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Verdict Brings 'Sigh Of Relief' For Capital Gazette Families

Summer Leigh Geimer (left), the youngest daughter of Capital Gazette victim Wendi Winters, fights back tears as she talks about reliving the shooting during the three-week trial. Credit: Rachel Baye/WYPR
Summer Leigh Geimer (left), the youngest daughter of Capital Gazette victim Wendi Winters, fights back tears as she talks about reliving the shooting during the three-week trial. Credit: Rachel Baye/WYPR

When Jarrod Ramos shot his way into The Capital Gazette’s newsroom in June 2018, he killed Gerald Fischman, Rob Hiaasen, John McNamara, Rebecca Smith and Wendi Winters. Six others made it out alive.

But McNamara’s widow, Andrea Chamblee, said his crime had a much broader impact.

“I think when people talk about the five victims of this violent crime, you can look around and see there's a lot more than five,” Chamblee said. “It ripples all over the county, the state and the country.”

As Chamblee spoke outside the Anne Arundel County Circuit Court Thursday afternoon, about an hour after a jury returned its verdict, she was surrounded by family members of people who were in the newsroom on that tragic day — those that survived, and those that didn’t make it out.

Ramos pleaded guilty but not criminally responsible due to his psychological state. However, after deliberating for less than two hours, the jury decided that any mental health challenges Ramos faces do not prevent him from being held criminally responsible for his actions.

After the jury announced its verdict, family members of those killed expressed relief that their three-year saga is finally approaching a resolution.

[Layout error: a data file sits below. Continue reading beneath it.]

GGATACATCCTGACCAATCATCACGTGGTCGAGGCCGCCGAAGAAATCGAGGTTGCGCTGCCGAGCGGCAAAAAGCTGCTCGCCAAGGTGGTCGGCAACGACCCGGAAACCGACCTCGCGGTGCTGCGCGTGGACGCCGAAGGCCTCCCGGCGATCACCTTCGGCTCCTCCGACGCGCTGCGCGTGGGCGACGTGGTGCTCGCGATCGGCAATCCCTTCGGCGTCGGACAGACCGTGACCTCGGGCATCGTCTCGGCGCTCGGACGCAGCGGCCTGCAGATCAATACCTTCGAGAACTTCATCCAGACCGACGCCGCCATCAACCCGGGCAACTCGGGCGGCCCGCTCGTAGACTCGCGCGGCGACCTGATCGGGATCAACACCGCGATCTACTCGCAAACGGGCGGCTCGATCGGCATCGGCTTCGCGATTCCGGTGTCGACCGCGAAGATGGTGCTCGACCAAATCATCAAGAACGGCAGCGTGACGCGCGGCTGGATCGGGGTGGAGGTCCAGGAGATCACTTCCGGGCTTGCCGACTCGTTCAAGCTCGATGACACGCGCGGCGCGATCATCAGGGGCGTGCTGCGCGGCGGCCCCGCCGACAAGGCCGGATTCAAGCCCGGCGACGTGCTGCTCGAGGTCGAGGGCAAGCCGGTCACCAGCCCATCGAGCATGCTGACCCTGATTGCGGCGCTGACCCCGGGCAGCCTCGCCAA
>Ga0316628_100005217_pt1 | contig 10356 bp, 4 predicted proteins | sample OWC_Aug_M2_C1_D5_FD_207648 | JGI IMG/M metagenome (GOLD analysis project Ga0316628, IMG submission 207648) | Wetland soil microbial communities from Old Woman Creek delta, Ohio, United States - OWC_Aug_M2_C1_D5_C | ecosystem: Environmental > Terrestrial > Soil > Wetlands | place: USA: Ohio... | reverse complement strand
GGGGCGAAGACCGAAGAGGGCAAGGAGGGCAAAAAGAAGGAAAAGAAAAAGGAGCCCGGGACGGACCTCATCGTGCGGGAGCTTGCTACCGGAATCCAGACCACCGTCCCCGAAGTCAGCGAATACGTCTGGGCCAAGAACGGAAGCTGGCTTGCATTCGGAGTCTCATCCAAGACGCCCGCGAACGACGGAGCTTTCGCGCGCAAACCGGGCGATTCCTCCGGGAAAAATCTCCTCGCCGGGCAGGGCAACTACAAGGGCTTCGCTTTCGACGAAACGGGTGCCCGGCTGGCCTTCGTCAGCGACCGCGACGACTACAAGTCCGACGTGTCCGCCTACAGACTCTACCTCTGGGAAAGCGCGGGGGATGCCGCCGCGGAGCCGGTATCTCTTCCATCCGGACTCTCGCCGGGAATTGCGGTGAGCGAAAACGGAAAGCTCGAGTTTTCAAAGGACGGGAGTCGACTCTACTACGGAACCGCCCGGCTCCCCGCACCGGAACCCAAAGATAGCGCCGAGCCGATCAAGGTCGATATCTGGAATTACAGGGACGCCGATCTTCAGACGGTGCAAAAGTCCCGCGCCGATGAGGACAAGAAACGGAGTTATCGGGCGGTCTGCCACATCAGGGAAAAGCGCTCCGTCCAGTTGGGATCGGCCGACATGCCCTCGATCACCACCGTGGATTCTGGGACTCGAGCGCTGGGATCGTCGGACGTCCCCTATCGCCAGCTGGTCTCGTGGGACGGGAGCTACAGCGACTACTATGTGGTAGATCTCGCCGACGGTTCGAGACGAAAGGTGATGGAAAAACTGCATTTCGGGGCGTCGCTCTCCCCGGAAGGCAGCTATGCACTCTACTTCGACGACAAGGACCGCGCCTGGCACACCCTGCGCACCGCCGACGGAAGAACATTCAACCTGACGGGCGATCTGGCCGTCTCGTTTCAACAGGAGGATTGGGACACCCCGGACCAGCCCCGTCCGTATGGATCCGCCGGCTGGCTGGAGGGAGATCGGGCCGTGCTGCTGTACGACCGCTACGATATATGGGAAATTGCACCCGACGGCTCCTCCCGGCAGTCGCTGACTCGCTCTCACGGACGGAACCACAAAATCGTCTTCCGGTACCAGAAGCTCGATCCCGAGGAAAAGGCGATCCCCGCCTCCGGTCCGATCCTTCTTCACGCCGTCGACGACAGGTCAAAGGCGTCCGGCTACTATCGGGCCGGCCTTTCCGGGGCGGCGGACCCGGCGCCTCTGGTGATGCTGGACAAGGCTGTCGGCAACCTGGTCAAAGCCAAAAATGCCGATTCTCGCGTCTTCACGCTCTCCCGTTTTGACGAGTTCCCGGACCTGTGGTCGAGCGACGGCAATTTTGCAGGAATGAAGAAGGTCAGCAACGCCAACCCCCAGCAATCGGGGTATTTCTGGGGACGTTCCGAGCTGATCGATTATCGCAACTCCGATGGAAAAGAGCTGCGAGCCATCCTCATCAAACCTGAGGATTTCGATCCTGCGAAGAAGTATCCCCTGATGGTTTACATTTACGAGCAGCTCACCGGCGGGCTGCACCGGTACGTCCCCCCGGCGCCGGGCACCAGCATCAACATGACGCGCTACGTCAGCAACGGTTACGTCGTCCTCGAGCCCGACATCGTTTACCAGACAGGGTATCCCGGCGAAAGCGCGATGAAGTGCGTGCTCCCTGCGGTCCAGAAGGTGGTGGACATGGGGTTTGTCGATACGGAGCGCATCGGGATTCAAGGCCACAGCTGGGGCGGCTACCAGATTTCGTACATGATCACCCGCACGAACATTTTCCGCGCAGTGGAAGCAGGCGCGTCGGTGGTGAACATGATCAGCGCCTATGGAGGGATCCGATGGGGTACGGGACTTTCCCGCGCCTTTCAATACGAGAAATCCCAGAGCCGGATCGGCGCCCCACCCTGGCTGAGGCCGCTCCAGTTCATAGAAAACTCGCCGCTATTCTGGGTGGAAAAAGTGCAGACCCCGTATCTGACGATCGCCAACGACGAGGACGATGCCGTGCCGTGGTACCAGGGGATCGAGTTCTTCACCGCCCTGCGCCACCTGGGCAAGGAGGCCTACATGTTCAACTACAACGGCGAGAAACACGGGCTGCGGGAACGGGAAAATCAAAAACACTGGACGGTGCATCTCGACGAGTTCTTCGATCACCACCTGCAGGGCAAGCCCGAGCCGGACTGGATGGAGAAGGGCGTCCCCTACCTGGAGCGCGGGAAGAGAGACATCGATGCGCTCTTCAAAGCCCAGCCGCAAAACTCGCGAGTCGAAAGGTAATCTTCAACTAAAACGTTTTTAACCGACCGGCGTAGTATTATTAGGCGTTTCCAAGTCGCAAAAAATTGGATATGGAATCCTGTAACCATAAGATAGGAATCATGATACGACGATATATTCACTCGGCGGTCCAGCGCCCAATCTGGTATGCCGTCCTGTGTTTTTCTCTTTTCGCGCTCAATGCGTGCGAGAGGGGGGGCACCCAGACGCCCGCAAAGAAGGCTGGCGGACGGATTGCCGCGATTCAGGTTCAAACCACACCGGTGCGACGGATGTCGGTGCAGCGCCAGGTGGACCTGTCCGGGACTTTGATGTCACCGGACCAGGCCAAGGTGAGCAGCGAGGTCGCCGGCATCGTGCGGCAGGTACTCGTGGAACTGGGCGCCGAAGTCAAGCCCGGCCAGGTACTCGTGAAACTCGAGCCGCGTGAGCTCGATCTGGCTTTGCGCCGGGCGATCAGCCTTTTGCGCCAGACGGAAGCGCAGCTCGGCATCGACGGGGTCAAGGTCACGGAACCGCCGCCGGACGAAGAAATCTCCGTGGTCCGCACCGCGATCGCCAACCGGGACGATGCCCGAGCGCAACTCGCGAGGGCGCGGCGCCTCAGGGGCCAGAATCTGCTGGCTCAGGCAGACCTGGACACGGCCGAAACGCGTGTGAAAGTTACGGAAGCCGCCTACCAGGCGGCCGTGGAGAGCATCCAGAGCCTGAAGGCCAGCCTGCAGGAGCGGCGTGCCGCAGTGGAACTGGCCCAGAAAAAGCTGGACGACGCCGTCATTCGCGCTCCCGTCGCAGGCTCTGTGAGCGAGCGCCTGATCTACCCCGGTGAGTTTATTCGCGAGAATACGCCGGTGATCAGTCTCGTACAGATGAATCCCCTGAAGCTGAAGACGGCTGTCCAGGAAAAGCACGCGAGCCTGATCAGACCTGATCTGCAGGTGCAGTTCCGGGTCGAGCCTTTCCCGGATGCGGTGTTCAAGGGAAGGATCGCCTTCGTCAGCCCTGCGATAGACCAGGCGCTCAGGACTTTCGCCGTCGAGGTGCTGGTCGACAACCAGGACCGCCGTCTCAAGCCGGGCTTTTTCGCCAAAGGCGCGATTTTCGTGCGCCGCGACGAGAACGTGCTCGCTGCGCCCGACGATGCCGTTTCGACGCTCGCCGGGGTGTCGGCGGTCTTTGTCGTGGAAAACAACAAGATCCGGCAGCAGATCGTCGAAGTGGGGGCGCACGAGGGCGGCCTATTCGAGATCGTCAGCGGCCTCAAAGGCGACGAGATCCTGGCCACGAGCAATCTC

Several family members and survivors wore red.

“We wanted to wear red to show our solidarity — with each other, with the people who helped save the survivors, with the jury, and with all of you who report the news every day,” Chamblee told a crowd of reporters outside the courthouse. “Black, white and read all over.”

Chamblee said she was grateful that Ramos had “competent attorneys” and a chance at a fair trial.

“But the truth is, they had no evidence to show that he couldn't understand what he was doing was criminal, or that he couldn't stop himself from doing it,” she said.

For Cindy Rittenour, the sister of Rebecca Smith, the end of the trial and the jury’s verdict brought a “huge sigh of relief.”

“You could hear it throughout the courtroom, but you could also feel it physically,” Rittenour said, “to know that, like, how I can finally let my sister start to rest in peace and could just think about all the good times that I had instead of having to relive this horrible tragedy over and over again.”

Rittenour took a moment to thank the family of Wendi Winters, who attempted to save her sister’s life. When the shooter first entered the newsroom, Winters rushed at him with a trash can and a recycling bin.

“There's no words that I can say, to say how much I believe that Wendi is a true hero,” Rittenour said. “Especially, you know, grabbing that trash can and running to go to protect my sister. Hearing that absolutely broke me.”

Though she didn’t save Smith, others in the newsroom that day say Winters saved their lives.

Winters’ youngest daughter, Summer Leigh Geimer, said she hopes her mom’s name is among those remembered, rather than the name of the shooter.

“I do not believe that he should live on as a name that needs to be remembered,” Geimer said. “I cannot wait to forget his name.”

According to testimony during the three-week trial, that’s the opposite of what Ramos wanted.

He wanted the five murders to be his life's legacy, said Anne Arundel County State’s Attorney Anne Colt Leitess.

"Unfortunately, he made it clear to the state of Maryland's doctors that he wanted to make this case a farce and make it a media circus, and I think he attempted that, but he did not get that,” Leitess said. “The fact that the jury came back in just two hours showed that they rejected all of his games that he attempted to play."

The judge said sentencing will take place in about eight weeks.

Leitess said she expects Ramos to get five life sentences without the possibility of parole.

“This is the most egregious case that our county has ever seen and probably one of the worst in the state of Maryland.”

Rachel Baye is a senior reporter and editor in WYPR's newsroom. @RachelBaye
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